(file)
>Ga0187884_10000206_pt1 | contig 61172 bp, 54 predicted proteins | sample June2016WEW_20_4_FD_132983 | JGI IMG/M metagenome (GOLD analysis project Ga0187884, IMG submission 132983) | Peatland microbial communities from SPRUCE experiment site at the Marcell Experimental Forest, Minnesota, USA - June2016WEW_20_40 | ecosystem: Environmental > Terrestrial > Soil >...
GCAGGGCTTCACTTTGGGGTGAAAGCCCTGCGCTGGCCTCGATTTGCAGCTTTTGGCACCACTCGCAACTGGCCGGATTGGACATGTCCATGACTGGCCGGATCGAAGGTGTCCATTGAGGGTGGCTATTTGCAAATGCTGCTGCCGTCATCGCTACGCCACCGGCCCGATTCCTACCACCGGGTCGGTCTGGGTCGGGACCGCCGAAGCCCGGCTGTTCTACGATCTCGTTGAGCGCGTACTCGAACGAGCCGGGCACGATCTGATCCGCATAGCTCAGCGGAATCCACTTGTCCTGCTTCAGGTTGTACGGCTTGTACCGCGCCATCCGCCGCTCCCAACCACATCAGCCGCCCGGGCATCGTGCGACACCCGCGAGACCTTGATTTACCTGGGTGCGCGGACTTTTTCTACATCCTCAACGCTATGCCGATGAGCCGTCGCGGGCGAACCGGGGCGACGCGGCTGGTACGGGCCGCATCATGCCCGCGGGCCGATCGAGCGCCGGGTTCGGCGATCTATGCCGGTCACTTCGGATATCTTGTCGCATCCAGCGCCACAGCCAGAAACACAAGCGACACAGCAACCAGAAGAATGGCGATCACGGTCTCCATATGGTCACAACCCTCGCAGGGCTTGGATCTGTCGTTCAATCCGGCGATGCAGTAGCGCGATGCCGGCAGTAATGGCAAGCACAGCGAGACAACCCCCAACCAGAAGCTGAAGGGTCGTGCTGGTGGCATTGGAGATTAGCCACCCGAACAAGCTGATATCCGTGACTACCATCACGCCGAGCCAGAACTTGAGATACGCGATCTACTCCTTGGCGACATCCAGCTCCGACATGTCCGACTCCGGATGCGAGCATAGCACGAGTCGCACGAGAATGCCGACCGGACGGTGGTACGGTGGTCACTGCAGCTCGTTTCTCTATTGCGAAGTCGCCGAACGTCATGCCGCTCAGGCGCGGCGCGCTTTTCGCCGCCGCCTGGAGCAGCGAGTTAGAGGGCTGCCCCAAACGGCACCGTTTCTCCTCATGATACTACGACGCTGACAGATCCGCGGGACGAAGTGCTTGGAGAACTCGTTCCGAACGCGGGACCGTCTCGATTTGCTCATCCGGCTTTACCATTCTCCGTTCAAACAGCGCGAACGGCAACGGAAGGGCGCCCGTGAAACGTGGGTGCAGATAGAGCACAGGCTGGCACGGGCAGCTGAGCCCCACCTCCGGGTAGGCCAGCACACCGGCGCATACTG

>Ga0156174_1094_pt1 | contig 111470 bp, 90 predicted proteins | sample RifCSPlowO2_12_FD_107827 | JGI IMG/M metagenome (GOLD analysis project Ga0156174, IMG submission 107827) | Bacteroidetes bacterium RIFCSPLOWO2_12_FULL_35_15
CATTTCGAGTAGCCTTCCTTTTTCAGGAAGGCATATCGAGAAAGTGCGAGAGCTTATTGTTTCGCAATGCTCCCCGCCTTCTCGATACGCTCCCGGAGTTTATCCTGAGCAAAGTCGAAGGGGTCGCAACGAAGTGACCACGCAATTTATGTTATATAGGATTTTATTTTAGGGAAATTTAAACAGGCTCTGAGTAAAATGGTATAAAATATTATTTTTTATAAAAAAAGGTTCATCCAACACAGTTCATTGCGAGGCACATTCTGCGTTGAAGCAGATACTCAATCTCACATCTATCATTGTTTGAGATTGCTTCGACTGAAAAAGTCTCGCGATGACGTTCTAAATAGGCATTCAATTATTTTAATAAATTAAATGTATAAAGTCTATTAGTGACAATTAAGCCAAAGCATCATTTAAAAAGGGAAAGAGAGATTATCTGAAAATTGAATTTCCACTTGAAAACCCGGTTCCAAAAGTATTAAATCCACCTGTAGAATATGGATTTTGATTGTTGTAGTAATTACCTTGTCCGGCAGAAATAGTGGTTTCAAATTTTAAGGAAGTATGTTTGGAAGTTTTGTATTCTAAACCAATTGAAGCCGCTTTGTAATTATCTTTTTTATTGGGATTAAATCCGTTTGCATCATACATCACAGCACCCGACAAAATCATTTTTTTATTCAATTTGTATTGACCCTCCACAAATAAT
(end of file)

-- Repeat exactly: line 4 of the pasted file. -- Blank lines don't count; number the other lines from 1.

CATTTCGAGTAGCCTTCCTTTTTCAGGAAGGCATATCGAGAAAGTGCGAGAGCTTATTGTTTCGCAATGCTCCCCGCCTTCTCGATACGCTCCCGGAGTTTATCCTGAGCAAAGTCGAAGGGGTCGCAACGAAGTGACCACGCAATTTATGTTATATAGGATTTTATTTTAGGGAAATTTAAACAGGCTCTGAGTAAAATGGTATAAAATATTATTTTTTATAAAAAAAGGTTCATCCAACACAGTTCATTGCGAGGCACATTCTGCGTTGAAGCAGATACTCAATCTCACATCTATCATTGTTTGAGATTGCTTCGACTGAAAAAGTCTCGCGATGACGTTCTAAATAGGCATTCAATTATTTTAATAAATTAAATGTATAAAGTCTATTAGTGACAATTAAGCCAAAGCATCATTTAAAAAGGGAAAGAGAGATTATCTGAAAATTGAATTTCCACTTGAAAACCCGGTTCCAAAAGTATTAAATCCACCTGTAGAATATGGATTTTGATTGTTGTAGTAATTACCTTGTCCGGCAGAAATAGTGGTTTCAAATTTTAAGGAAGTATGTTTGGAAGTTTTGTATTCTAAACCAATTGAAGCCGCTTTGTAATTATCTTTTTTATTGGGATTAAATCCGTTTGCATCATACATCACAGCACCCGACAAAATCATTTTTTTATTCAATTTGTATTGACCCTCCACAAATAAT